Trevor Hnatowich submission #1: “War is a stupid thing – it’s too – it’s too wasteful. I – it’s hard to say; I – “ says Lawrence Hnatowich, 93, speaking slowly and deliberately before lowering his head into his chest.
Hnatowich was 20 years old when he volunteered with the Royal Canadian Air Force in 1941 during the Second World War. After two years of training, he was stationed near Darlington, England with the 431 Squadron as an aircraft mechanic.
“It was an eerie sound,” says Hnatowich, describing the aircraft that he worked on. “Miles down, they’d have a meeting spot where they’d circle round and round and round in the air till all the squadrons were in action, and then they’d go on bombing raids.”
Hnatowich’s duties overseas included servicing the massive Canadian aircraft that bombed German strongholds across Europe. His daily inspections consisted of fueling the planes, checking fluid levels, and spotting and repairing leaks.
“We had to wait around for the aircraft to come back after it had gone off. You didn’t want to lose your aircraft, and you wanted to make sure you were there to bring it back,” says Hnatowich, nodding his head as he recalls. “In the two years that I spent there, at the beginning, we were losing quite a few. They were young kids.”
Hnatowich remembers the hardship of never knowing if the aircraft would return after they had taken off. He was careful not to become attached to the pilots of the aircraft that he was assigned to.
“You didn’t want to make friends with your aircrew. When they would go on a raid, they would ask you to take a letter to send home if something happened to them. I think I only took one once,” says Hnatowich, rubbing his wooden cane between his fingers. “But I never did it again, because, it, it – I couldn’t do it, you know? If he’s lost, I’d have to send a letter to his parents, and I couldn’t do that.”
The bombs could be just as dangerous when they were being loaded into the aircraft as when they were being dropped from the sky, explains Hnatowich.
“They moved the bombs around on a long, big, low trolley. And the bombs would be lined up on it, and they’d have wedges in between so they wouldn’t roll. They were bringing up the bombs and one of the wedges came loose, and the nose of the bomb hit on the concrete,” says Hnatowich. “When they were notified that the bomb was dragging, they ran to the bomb, I’m not sure what they were trying to do, but the bomb, the bomb exploded.”
Hnatowich was servicing an aircraft near the explosion and was blown back by the concussive force. He says that he was lucky to walk away with his life.
“It was shock first. And then you look and you’re just kind of bewildered, you know? You don’t know what’s happening. First I’m up on the wing gassing up and then it knocked me off and it killed this one guy. Just shock, total shock.”
Hnatowich returned to Canada after Germany surrendered in 1945. He now attends a Remembrance Day ceremony every year, an event that remains emotional for him. Hnatowich takes a moment to think about the importance of Remembrance Day as he stares blankly in front of him.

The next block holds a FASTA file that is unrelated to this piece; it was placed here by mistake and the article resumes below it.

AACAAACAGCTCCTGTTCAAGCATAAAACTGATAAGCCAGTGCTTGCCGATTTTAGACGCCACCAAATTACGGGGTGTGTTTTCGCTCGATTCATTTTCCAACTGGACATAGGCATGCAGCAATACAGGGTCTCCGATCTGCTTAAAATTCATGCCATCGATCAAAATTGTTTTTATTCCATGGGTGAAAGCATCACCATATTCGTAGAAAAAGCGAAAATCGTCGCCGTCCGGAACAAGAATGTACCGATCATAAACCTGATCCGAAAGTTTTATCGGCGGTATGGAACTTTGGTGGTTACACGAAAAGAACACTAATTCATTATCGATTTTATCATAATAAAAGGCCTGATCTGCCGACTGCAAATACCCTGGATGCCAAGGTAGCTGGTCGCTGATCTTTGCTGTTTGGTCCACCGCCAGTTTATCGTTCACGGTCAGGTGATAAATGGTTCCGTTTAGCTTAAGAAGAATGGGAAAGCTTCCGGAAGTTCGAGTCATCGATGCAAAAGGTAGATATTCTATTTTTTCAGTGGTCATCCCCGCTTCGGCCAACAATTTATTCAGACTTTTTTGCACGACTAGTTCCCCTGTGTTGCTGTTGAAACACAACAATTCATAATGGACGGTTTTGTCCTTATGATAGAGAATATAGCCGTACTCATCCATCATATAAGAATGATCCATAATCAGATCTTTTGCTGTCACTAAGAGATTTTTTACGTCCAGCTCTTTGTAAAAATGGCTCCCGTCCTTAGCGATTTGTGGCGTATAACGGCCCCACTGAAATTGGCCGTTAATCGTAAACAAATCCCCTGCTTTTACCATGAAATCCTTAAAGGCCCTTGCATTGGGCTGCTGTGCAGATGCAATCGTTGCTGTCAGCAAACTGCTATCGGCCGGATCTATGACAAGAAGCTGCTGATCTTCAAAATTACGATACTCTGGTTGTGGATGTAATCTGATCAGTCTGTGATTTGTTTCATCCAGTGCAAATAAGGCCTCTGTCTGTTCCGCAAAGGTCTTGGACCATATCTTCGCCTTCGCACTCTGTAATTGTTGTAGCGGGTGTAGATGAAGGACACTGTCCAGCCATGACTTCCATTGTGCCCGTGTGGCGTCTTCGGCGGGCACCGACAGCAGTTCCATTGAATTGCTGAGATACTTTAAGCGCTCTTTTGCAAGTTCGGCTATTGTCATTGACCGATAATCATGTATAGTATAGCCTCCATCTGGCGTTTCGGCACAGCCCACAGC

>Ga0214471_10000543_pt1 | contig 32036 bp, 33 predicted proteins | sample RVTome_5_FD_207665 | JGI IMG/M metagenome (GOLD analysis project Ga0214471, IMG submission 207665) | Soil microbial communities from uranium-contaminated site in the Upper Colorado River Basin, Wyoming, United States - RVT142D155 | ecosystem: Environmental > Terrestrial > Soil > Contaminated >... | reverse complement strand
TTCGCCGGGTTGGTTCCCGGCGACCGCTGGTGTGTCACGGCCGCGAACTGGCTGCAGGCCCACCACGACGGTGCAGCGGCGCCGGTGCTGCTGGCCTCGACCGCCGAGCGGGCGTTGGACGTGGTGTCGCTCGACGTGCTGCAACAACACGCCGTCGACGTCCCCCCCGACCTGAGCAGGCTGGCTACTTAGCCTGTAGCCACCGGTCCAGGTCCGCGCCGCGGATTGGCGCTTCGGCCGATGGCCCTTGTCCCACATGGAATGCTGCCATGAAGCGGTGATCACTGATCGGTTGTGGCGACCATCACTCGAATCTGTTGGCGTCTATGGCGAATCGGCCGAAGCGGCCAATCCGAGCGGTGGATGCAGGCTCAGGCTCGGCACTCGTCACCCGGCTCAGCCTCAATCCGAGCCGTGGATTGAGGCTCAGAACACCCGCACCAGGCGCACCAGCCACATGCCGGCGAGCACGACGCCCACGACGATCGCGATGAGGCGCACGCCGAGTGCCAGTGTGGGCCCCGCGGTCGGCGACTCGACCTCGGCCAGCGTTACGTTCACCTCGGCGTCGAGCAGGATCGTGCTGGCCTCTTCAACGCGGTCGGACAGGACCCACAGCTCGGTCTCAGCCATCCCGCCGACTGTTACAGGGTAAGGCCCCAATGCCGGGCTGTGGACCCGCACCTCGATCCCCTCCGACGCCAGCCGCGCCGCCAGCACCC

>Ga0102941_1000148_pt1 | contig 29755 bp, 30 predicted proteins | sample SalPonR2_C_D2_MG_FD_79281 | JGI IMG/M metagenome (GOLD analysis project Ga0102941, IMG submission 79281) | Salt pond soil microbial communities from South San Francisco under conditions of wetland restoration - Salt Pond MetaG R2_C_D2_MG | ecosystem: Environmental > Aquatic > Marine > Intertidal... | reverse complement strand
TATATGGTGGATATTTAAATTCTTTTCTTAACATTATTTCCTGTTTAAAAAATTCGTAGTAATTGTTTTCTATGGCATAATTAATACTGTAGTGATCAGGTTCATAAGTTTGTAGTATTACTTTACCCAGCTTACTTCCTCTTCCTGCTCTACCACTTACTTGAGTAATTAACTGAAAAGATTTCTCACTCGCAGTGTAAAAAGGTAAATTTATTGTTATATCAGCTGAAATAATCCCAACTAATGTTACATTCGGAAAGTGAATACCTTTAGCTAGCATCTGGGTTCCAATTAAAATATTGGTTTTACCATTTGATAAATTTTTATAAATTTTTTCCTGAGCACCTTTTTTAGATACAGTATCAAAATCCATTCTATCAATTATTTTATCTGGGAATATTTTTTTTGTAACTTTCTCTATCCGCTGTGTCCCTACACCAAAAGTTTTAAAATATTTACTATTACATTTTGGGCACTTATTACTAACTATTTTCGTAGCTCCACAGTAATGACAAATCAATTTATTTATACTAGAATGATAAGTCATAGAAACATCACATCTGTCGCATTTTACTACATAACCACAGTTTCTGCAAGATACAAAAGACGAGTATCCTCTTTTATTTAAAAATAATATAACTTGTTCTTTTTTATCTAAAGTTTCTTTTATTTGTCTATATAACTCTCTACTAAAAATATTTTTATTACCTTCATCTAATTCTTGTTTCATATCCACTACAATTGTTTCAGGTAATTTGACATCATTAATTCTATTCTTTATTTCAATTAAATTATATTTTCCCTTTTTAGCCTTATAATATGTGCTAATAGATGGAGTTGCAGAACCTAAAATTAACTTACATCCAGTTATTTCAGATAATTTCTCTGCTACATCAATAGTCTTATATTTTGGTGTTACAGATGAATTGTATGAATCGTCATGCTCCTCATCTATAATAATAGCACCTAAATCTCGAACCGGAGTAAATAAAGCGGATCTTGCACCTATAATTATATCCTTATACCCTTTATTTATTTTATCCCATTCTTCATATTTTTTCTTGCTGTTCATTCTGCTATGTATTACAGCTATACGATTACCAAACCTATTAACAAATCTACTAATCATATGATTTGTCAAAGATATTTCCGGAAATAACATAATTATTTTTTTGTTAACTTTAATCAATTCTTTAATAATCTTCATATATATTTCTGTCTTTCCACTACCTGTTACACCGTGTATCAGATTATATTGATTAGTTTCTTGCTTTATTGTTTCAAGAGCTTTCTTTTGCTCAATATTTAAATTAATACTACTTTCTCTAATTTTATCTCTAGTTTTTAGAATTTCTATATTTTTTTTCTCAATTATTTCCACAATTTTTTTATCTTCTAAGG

“Just – well it’s always been such a huge loss of life,“ is all Hnatowich says before tears fill his eyes and he becomes silent.
Trevor Hnatowich submission #2: Men and Women fill the bright, wood-paneled basement of the Royal Canadian Legion Henderson Highway Branch No. 215 for its Remembrance Day service. Rows of bright yellow chairs sit on the linoleum floors and face a raised platform with a podium for speakers. A Canadian helmet from the First World War rests atop a large white cross beside the podium.
President Wayne Morrow says that roughly 250 people will attend today’s service, noting that attendance numbers increased dramatically in 2001 after 9/11 and have remained high since. The chairs fill quickly and the remaining people stand attentively around the perimeter of the room.
The Northwinds Community Band starts the ceremony with a performance of O Canada, followed by a salient playing of the Last Post. The room stands still for two minutes of silence, as some members of the crowd silently wipe tears from their faces. After the silence, a reading of In Flanders Fields is recited by nearly everyone in the room.
“People died on more battlefields than we can count, and we inaugurated Remembrance Day 95 years ago to remind us of what war can do to a population,” says Rev. Kenn Garrity. “Millions of men and woman gave their lives, gave their all, so we could be free enough to build a society based on love, kindness, respect, forgiveness and understanding.”
Former governor general Ed Schreyer places the first wreath as the snare drum from the band reverberates across the room with a steady marching rhythm. 14 more people place wreaths down in front of the white cross, including MLA Ron Schuler and Coun. Jeff Browaty (North Kildonan).
Garrity says that the importance of Remembrance Day is to learn from the past. “For me, Remembrance Day isn’t just one day a year. I served for 40 years. It’s something I live and breathe everyday. Those of us who are left behind have continuously under evaluated its lesson.”